Finding success a long way from home

To say Emmanuel Ofoegbunam (BMgt '11) had a plan when he first left Nigeria for post-secondary studies would vastly underrate his intrepid spirit.

Now 25, a recent U of L grad and a junior accountant at Calgary's Edon Management, Ofoegbunam's philosophy is rooted in taking on challenges and adventures. It led him first to Malaysia to begin his education, then brought him across the world to Canada and the University of Lethbridge.

Emmanuel Ofoegbunam
Alumnus Emmanuel Ofoegbunam is already working as a junior accountant.

"You can just read about something or some place but I want to feel it, to experience it so that I can tell the story in my own way," says Ofoegbunam, who graduated with a bachelor of management degree in accounting and finance.

His people, from the Igbo tribe, are known for their business acumen, and as Ofoegbunam says, "We work for ourselves, we can get it done."

So it was with that attitude and unfailing support from his parents that he left his hometown of Onitsha for Binary University College of Management & Entrepreneurship in Kuala Lumpur.

"When I left home to go to Malaysia, that was the most challenging part," says Ofoegbunam. "When I finished my studies, as much as I'm very close to my parents, sometimes you have to give up something to achieve greater things. They've been with me, they've supported me every way possible with advice, moral support, financial support – you name it."

Setting his sights on Canada, Ofoegbunam was accepted to three schools but the U of L quickly won out.

"The most important thing was the turnaround time for replies from the International Centre for Students office and the Registrar's office," he says. "The cycle time was one day maximum for phone calls or e-mails. It really made me feel like I was in a one-on-one relationship with the people in Lethbridge."

That didn't change when he arrived on campus in April 2007 when he was confronted with, among other things, windy -2C weather and a daunting list of tasks in a completely foreign country.

"It wasn't anything what I expected . . . it's better than what I expected," says Ofoegbunam, thanks largely to the assistance of ICS and specifically International Liaison Officer Charlene Janes.

"I asked her the first week I was here, "Do you treat everybody like this?" She was not just a lady sitting behind a desk getting her job done. She talked to me, gave me advice like a son and that blew me away. She was so helpful from day one."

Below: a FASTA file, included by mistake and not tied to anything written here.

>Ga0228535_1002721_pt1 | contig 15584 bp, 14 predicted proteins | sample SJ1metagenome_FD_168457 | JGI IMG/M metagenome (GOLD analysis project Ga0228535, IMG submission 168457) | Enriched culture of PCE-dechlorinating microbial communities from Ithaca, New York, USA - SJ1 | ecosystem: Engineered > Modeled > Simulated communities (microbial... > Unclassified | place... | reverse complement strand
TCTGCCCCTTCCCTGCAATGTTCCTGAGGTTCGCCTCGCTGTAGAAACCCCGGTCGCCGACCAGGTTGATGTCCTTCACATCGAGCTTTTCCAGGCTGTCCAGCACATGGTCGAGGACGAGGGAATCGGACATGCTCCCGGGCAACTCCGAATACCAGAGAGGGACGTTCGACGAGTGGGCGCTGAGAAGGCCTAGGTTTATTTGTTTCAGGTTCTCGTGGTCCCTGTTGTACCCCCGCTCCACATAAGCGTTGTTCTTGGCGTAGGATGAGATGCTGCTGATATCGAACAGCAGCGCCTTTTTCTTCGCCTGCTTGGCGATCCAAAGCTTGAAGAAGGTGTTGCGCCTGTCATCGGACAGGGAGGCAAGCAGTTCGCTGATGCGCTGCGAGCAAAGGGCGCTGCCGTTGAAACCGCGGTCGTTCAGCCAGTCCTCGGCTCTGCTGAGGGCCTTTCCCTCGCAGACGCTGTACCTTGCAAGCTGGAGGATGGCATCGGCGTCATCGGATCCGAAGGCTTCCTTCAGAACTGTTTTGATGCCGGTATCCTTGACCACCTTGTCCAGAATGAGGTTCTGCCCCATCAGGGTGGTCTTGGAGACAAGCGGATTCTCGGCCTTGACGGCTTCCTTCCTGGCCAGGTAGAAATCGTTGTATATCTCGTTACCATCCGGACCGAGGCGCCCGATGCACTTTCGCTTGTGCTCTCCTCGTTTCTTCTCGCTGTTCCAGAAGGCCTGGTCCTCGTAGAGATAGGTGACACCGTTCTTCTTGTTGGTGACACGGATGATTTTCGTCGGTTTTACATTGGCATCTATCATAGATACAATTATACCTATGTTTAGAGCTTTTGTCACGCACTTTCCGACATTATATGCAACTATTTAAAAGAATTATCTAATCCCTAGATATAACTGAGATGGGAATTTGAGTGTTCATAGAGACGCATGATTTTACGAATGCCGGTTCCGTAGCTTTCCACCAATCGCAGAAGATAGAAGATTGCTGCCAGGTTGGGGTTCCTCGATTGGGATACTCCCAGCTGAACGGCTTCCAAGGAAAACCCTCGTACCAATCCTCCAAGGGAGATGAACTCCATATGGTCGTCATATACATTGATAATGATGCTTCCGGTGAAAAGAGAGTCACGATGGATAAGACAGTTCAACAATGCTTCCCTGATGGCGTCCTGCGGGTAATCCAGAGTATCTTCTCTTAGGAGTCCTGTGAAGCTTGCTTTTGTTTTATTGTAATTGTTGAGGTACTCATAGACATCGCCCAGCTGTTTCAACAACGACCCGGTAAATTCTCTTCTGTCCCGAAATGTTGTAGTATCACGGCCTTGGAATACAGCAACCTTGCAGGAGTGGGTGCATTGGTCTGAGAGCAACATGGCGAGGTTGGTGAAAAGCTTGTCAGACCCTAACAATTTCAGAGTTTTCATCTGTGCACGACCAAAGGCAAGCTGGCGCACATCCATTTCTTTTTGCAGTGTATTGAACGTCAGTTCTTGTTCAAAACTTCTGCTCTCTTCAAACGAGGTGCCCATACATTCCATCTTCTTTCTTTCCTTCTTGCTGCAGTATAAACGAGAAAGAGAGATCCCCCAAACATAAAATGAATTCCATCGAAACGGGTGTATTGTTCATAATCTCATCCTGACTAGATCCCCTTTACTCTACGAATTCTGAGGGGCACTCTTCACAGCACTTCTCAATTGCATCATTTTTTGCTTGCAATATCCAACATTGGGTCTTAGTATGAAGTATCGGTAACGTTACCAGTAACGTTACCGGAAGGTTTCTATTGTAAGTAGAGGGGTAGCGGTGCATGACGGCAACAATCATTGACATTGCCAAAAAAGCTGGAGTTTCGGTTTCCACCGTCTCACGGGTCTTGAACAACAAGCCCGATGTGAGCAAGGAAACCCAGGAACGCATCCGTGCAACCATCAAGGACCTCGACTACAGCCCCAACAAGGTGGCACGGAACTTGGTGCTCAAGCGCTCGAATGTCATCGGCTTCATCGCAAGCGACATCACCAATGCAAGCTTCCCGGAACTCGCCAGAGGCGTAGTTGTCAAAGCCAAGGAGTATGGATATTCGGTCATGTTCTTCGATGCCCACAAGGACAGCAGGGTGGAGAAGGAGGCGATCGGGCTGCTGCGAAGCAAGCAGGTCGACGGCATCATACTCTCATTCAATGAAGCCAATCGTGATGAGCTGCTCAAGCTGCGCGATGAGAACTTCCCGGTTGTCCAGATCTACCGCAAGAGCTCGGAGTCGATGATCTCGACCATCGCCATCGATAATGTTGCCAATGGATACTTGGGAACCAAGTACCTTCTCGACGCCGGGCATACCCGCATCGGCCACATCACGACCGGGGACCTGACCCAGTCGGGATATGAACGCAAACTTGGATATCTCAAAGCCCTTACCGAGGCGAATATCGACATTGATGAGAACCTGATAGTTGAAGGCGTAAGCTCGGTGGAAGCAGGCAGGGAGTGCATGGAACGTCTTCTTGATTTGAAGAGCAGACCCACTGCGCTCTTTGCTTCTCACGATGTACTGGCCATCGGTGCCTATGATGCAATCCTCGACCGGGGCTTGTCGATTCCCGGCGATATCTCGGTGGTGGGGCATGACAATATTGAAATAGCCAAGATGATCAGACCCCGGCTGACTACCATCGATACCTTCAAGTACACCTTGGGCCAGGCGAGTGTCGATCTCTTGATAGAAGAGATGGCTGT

The cultural challenges Ofoegbunam faced were many, let alone a weather cycle he had never imagined (both Nigeria and Malaysia average temperatures in the 28C range). Janes helped him get settled, find an apartment, register for classes and meet the people in the Faculty of Management who would set him on his path. When he again had questions on what major to focus on following his second year, she facilitated meetings with the professors who would best serve his needs. It was those conversations, what Ofoegbunam calls "out of boundary" talks where his professors related their experience that really pointed him towards his career.

He completed his studies in December 2010 and two weeks later, was employed.

"Now that I live in Calgary, I really see it. If you're a student, Lethbridge is the place for you," he says. "There are less distractions, which is good because am I here to just have fun or to study and the answer for me was simple and straightforward. This was the environment that helped me do better with my studies."


· Ofoegbunam's parents planned to come to Canada for Spring Convocation but were forced to stay behind when his grandmother passed away. "I would have appreciated if they were here with me today but I know they are with me in spirit."

· Ofoegbunam had never seen snow before moving to Lethbridge. "I didn't just see it, I felt it," he says, adding with a laugh. "The wind, God forbid, it's bad. When it gets cold, the wind adds to it and it gets to minus-1 million, at least that's what it feels like."

· Summing up his educational experience at the University, Ofoegbunam says, "It wasn't good, it was perfect."

This story first appeared in the Legend. To view the Legend in a flipbook format, follow this link.